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Monday (The Twins' opening day roster) edition: Wha' Happened?

  • Blog Post by: Michael Rand
  • April 2, 2012 - 12:42 PM

 

For practical purposes the 2012 Twins opening day roster is set, and if you haven't been paying attention to the team, you might not recognize it.

 

Only 11 of the 25 players from last year's opening day roster are on this year's roster. Perhaps that shouldn't be surprising -- nor should it be disappointing -- considering the team lost 99 games last year. But it is not the type of continuity the Twins are often known for. From 2010 to 2011, for example, 16 of the 25 opening day players stayed consistent. Much of the churn from year-to-year there came in the bullpen and the middle infield, which were overhauled by decisions and necessity, neither of them to the team's benefit.

You will again find a major bullpen overhaul from 2011 to 2012: Matt Capps and Glen Perkins are the only opening day bullpen guys from a year ago to again make it again in the pen (a third, Brian Duensing, was a starter last year and is in the pen this year). The new guys? Jared Burton, Matt Maloney, Alex Burnett, Jeff Gray, Anthony Swarzak.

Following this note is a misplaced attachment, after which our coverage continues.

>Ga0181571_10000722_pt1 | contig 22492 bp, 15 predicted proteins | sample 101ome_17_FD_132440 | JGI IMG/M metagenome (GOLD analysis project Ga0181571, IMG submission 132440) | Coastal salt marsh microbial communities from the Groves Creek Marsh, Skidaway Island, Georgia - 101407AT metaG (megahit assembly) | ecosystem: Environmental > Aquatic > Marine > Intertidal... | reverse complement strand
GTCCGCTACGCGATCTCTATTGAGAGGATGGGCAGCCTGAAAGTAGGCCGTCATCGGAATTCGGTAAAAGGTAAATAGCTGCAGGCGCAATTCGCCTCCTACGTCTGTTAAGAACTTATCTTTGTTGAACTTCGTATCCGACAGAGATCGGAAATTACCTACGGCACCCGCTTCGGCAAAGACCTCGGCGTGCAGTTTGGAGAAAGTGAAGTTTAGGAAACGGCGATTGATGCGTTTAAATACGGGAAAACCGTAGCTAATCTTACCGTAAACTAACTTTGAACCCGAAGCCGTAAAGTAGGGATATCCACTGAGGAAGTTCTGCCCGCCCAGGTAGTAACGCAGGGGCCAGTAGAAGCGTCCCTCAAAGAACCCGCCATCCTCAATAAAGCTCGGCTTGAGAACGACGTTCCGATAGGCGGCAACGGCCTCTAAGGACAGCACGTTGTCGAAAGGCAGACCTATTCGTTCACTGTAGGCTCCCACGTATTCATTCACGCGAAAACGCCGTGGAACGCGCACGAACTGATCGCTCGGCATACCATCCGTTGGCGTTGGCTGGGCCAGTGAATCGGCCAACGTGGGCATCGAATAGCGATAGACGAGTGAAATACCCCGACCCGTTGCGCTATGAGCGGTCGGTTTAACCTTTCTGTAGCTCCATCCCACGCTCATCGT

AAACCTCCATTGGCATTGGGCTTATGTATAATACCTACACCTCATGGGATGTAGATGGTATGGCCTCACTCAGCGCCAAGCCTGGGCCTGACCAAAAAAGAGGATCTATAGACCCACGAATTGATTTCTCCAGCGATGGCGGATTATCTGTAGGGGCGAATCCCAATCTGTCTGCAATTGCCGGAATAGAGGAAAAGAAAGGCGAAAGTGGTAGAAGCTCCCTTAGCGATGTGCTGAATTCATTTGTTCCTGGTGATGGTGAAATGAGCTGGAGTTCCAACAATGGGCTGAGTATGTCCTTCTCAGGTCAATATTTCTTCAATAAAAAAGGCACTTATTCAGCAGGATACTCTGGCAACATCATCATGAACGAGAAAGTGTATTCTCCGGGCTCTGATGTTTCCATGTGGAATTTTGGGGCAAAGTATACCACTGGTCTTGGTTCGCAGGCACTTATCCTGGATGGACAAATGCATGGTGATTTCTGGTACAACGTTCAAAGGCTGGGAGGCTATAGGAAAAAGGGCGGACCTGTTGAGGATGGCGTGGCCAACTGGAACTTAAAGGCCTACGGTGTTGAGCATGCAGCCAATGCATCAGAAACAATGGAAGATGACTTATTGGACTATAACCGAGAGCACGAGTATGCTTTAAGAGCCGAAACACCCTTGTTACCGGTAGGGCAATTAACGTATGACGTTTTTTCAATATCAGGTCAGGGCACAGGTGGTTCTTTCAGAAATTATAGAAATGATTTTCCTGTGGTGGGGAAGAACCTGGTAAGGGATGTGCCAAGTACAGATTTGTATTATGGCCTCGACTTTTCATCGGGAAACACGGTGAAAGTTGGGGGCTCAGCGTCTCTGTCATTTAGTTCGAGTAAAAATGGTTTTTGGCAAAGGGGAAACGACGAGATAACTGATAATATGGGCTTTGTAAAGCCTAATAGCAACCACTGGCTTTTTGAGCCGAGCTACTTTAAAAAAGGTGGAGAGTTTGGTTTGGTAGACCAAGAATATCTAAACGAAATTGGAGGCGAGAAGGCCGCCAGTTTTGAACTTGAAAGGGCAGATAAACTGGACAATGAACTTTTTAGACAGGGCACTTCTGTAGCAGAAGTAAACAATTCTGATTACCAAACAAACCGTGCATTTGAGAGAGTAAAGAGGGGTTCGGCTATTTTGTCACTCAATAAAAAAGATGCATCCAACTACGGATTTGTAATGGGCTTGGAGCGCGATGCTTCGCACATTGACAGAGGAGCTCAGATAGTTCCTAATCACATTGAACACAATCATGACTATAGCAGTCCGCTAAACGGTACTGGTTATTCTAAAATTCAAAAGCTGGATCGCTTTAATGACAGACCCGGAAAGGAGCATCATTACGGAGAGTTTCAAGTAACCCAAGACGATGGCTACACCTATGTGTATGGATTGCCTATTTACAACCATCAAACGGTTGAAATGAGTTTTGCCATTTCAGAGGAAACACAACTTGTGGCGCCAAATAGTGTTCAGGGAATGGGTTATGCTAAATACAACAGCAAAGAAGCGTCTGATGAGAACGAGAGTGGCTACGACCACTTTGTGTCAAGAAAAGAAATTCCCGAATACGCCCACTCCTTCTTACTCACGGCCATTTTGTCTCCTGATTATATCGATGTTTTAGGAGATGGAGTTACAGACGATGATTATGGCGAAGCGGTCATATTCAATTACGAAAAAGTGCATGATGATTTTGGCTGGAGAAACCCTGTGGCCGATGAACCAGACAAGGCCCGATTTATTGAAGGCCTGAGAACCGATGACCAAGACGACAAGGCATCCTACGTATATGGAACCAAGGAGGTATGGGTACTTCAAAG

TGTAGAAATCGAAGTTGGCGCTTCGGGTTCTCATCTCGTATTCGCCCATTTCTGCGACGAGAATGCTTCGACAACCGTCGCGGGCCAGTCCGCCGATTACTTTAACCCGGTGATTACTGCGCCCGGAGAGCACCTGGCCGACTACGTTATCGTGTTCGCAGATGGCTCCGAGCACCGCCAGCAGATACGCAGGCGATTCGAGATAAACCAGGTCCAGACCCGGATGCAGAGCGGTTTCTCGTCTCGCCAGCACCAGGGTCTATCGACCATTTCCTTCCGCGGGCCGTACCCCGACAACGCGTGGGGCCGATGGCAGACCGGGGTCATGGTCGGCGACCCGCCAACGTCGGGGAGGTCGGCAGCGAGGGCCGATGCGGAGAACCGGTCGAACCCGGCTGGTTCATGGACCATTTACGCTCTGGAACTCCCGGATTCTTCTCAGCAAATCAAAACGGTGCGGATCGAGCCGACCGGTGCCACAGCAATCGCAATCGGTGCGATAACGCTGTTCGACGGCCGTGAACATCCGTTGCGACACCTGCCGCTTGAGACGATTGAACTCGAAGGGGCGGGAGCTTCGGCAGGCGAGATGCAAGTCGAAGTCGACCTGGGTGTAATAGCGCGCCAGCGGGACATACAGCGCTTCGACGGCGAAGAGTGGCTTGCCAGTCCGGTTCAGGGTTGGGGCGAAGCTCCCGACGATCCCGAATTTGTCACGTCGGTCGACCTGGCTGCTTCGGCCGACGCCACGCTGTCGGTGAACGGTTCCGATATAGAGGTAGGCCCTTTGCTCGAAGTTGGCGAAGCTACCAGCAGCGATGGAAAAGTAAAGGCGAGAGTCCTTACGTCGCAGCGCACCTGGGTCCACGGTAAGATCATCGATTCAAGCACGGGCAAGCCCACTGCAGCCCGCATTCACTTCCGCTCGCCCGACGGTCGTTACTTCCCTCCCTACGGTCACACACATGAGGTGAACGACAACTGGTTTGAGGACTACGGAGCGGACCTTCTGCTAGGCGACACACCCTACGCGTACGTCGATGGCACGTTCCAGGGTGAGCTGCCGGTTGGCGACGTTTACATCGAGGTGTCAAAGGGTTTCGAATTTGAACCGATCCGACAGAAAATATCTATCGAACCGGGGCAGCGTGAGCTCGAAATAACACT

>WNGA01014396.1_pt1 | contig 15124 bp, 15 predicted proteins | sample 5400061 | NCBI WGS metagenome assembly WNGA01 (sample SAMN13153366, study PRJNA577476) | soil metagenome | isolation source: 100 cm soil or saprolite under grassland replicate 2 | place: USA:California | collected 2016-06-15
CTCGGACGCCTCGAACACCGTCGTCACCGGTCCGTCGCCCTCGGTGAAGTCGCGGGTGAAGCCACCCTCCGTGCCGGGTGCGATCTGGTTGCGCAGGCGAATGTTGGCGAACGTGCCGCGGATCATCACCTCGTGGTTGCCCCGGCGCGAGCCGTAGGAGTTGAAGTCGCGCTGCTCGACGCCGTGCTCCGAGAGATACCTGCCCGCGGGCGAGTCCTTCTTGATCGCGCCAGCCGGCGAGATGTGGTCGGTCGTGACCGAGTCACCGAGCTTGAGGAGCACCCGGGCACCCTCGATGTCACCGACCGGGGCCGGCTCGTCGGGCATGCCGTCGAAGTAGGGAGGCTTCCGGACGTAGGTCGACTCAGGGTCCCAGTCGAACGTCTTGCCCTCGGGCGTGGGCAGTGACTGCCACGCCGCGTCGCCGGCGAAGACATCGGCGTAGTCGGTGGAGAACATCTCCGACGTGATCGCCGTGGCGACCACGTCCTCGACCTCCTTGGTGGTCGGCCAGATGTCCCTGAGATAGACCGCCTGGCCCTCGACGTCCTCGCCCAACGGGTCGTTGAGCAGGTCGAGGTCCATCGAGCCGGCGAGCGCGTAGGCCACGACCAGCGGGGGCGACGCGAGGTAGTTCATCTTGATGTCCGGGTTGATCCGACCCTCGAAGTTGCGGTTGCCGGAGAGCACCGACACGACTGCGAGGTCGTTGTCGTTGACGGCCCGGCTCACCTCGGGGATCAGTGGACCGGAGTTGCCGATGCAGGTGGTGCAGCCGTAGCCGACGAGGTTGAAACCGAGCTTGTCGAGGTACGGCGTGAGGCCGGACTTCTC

Looking at the Twins' roster and projected lineup, we're imagining the team can score some runs if it stays healthy. We also imagine there are going to be some nights where, in the field, several players are not at their natural positions. This leads, once again, to worry about how well they will catch the ball. But let's assume at least that the shortstop defense will be much improved and that, when Ben Revere and Denard Span are both in the outfield, that unit will have a much better shot at running down balls in the gaps than it did a year ago.

The pitching staff, then, is full of the biggest "ifs," which runs contrary to this squad's best teams. Most of the starters might give the Twins a chance to win every night, but they also give them a real chance to lose. And that bullpen ... well, they were the worst in MLB last year with a 4.51 ERA. They've replaced some of those bad arms with unknowns and optimism in a lot of cases. Their success there will be the difference between a team that has 72 wins and 82 wins. Best guess at this point? The Twins inch back toward respectability after 2011's disaster, but their final victory total is somewhere in the mid-to-upper 70s.

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